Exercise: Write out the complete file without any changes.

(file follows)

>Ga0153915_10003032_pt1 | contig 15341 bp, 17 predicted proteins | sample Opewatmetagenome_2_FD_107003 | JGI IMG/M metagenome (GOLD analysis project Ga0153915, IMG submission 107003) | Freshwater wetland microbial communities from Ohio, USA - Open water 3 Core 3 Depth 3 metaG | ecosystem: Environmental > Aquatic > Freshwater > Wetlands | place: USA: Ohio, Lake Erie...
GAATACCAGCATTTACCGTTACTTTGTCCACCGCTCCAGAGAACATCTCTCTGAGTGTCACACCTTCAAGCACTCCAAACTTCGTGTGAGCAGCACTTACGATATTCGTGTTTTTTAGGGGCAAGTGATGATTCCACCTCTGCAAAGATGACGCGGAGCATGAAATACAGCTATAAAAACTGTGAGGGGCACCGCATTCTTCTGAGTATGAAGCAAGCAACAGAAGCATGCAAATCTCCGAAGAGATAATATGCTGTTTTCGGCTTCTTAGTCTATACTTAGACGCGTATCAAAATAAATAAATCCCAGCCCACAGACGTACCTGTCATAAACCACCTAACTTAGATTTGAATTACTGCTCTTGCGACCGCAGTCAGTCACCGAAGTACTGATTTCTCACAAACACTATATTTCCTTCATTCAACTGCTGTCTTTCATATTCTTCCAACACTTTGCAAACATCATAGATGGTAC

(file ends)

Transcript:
>Ga0153915_10003032_pt1 | contig 15341 bp, 17 predicted proteins | sample Opewatmetagenome_2_FD_107003 | JGI IMG/M metagenome (GOLD analysis project Ga0153915, IMG submission 107003) | Freshwater wetland microbial communities from Ohio, USA - Open water 3 Core 3 Depth 3 metaG | ecosystem: Environmental > Aquatic > Freshwater > Wetlands | place: USA: Ohio, Lake Erie...
GAATACCAGCATTTACCGTTACTTTGTCCACCGCTCCAGAGAACATCTCTCTGAGTGTCACACCTTCAAGCACTCCAAACTTCGTGTGAGCAGCACTTACGATATTCGTGTTTTTTAGGGGCAAGTGATGATTCCACCTCTGCAAAGATGACGCGGAGCATGAAATACAGCTATAAAAACTGTGAGGGGCACCGCATTCTTCTGAGTATGAAGCAAGCAACAGAAGCATGCAAATCTCCGAAGAGATAATATGCTGTTTTCGGCTTCTTAGTCTATACTTAGACGCGTATCAAAATAAATAAATCCCAGCCCACAGACGTACCTGTCATAAACCACCTAACTTAGATTTGAATTACTGCTCTTGCGACCGCAGTCAGTCACCGAAGTACTGATTTCTCACAAACACTATATTTCCTTCATTCAACTGCTGTCTTTCATATTCTTCCAACACTTTGCAAACATCATAGATGGTAC